New Michigan delegate compromise offered

One congressman looks for a solution that will lead to the seating of the state's delegates.

By Alex Koppelman
Published March 31, 2008 5:50PM (EDT)

The prospects for a do-over of Michigan's Democratic primary are dead, but one of the state's congressmen is still trying to ensure that Michigan will have delegates seated at this summer's Democratic convention.

Rep. Bart Stupak laid out his proposal in a letter to Democratic National Committee chairman Howard Dean Monday. Under Stupak's plan, 83 delegates would be awarded by following -- loosely -- the results of the state's primary. (Hillary Clinton won the primary, which was held in January. But she ran all but unopposed, as several candidates, including Barack Obama, were not on the ballot; instead, her main opponent was "uncommitted.") Using this system, Clinton would receive 47 pledged delegates while Obama would receive 36.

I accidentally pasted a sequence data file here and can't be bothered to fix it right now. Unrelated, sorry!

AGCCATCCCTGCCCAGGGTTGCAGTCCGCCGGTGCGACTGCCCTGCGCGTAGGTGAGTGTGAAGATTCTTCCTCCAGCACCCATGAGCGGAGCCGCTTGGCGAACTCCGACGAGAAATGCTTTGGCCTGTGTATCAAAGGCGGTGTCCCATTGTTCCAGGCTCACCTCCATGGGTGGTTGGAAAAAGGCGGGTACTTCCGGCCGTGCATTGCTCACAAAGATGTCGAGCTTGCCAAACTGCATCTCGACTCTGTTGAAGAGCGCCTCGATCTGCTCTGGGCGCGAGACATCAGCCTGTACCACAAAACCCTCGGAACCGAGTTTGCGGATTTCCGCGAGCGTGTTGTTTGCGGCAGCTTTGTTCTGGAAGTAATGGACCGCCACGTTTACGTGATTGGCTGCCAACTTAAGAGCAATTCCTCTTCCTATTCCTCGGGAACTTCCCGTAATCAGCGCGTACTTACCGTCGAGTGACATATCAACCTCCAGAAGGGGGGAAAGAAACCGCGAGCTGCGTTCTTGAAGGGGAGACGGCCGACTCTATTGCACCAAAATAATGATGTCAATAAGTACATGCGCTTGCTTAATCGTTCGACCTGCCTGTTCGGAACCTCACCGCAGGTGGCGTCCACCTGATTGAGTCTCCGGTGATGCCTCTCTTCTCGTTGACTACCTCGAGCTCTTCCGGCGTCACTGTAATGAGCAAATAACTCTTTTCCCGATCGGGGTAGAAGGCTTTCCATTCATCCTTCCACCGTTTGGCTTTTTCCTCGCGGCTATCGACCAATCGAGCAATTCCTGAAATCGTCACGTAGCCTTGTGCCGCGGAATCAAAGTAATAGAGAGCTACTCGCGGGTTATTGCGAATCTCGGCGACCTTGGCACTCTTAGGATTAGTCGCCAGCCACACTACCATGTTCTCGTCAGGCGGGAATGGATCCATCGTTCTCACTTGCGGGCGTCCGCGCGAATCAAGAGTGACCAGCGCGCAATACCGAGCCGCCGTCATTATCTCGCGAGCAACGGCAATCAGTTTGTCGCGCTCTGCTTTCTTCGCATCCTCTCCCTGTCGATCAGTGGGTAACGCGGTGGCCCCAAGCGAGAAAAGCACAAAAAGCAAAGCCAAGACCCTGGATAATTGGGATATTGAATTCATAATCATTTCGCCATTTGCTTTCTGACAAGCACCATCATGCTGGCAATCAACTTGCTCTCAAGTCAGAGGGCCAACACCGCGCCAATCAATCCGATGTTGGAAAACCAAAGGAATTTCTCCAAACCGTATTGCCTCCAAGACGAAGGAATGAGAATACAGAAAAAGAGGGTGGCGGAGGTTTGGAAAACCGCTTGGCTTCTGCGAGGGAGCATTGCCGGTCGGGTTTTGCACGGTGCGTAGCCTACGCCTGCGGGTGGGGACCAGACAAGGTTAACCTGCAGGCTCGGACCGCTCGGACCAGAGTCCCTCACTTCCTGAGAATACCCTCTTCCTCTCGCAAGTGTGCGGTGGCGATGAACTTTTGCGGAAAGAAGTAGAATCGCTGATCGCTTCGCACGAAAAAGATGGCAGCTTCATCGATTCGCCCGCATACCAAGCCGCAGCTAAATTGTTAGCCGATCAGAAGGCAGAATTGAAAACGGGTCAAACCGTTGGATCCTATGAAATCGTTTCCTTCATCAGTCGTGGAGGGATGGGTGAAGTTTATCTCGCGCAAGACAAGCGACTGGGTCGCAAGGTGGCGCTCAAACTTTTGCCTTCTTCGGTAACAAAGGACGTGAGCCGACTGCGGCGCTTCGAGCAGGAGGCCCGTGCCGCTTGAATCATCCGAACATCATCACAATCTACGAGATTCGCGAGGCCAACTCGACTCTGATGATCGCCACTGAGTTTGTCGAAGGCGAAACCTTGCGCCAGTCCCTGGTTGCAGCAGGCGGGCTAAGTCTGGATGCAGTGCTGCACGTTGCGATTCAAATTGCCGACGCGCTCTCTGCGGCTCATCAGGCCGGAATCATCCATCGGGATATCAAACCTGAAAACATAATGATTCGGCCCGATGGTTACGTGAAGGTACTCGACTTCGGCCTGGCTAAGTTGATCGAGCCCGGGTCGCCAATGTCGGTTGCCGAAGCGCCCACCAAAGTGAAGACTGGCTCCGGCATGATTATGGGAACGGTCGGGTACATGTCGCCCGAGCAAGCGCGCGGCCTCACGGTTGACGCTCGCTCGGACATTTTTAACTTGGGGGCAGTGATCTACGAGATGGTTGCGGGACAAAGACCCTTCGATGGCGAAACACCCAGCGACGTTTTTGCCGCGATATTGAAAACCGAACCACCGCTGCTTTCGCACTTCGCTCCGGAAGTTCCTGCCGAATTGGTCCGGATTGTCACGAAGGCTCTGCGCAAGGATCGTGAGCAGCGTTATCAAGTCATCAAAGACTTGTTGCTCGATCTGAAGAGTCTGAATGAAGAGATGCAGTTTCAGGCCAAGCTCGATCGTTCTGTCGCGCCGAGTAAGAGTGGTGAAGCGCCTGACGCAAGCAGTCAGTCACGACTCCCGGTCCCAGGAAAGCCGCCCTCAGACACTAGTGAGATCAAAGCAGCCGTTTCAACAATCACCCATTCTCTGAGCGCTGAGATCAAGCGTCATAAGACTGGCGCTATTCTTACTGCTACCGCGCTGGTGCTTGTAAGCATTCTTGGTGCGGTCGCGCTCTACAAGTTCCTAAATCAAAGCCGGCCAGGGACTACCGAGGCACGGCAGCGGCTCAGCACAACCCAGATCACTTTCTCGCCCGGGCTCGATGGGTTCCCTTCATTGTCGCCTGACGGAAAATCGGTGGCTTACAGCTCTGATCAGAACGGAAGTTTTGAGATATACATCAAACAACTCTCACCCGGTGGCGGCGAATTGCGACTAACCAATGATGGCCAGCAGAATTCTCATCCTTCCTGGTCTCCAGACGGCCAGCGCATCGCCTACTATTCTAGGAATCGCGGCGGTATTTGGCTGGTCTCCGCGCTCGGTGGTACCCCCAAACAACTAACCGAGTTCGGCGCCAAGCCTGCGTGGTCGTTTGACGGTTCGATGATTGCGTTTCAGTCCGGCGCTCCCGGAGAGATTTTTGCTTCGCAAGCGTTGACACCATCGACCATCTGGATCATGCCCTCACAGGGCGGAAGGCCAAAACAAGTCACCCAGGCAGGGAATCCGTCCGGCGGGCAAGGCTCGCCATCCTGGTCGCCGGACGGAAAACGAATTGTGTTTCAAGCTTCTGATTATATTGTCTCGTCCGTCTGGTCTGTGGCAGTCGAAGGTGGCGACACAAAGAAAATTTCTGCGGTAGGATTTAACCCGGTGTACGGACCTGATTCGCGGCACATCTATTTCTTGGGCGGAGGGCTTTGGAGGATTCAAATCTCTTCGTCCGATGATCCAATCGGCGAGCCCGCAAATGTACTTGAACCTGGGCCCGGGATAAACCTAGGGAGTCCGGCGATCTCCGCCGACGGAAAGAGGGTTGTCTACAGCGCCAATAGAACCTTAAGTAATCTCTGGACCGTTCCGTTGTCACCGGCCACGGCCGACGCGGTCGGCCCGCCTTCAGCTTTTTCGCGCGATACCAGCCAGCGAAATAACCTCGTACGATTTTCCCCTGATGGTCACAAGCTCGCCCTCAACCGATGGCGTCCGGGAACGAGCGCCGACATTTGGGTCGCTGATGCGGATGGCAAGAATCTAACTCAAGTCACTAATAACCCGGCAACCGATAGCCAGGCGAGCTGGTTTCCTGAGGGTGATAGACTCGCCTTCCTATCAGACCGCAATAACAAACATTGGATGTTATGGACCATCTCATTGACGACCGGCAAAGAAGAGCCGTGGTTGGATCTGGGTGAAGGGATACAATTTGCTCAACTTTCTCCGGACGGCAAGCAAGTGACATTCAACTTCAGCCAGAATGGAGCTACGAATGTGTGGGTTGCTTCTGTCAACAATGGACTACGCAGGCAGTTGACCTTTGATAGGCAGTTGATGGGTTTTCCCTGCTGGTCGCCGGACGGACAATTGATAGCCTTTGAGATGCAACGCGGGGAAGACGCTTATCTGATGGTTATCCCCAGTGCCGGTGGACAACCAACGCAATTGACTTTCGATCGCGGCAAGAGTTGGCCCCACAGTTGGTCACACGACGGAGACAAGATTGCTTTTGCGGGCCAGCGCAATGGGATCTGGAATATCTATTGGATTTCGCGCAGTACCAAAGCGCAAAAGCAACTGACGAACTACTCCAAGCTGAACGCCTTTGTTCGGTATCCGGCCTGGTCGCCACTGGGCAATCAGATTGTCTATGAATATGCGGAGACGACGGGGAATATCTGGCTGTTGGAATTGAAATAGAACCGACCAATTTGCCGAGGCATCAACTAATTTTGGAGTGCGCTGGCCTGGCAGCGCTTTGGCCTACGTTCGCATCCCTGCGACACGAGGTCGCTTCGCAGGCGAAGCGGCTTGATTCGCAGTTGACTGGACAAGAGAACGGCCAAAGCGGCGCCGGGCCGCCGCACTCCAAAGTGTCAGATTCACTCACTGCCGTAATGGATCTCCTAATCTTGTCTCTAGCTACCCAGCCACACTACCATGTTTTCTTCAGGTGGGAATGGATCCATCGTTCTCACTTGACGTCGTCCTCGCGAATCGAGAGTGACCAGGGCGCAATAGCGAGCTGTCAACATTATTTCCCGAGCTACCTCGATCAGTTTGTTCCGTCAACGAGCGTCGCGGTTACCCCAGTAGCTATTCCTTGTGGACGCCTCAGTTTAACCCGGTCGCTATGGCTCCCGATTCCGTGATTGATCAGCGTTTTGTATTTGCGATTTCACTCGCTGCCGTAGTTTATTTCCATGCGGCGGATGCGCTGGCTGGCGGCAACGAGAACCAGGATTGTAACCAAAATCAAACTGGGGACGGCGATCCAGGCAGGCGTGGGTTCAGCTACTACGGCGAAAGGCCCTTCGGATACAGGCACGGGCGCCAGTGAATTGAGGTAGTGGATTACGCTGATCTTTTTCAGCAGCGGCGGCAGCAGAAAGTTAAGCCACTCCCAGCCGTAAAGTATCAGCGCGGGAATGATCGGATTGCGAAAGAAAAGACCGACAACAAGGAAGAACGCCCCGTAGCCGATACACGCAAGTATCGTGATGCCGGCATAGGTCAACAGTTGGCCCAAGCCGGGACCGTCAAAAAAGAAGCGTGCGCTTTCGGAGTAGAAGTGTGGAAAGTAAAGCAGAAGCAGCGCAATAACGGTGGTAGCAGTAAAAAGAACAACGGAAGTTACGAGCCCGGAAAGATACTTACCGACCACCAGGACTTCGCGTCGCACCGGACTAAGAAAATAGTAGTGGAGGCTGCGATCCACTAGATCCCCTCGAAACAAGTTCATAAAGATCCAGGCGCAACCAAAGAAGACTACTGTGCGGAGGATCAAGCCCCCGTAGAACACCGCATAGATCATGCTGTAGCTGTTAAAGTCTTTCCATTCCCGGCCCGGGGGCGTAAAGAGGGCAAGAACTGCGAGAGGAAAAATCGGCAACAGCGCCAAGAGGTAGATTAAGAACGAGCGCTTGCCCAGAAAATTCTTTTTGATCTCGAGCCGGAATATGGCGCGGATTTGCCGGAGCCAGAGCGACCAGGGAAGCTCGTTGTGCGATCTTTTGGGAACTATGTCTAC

After that, an additional 73 delegates -- which would include superdelegates as well as those delegates to be chosen at a state party meeting later this spring -- would be allocated based on each candidates' share of the national popular vote once all nominating contests have finished in June.

Alex Koppelman

Alex Koppelman is a staff writer for Salon.

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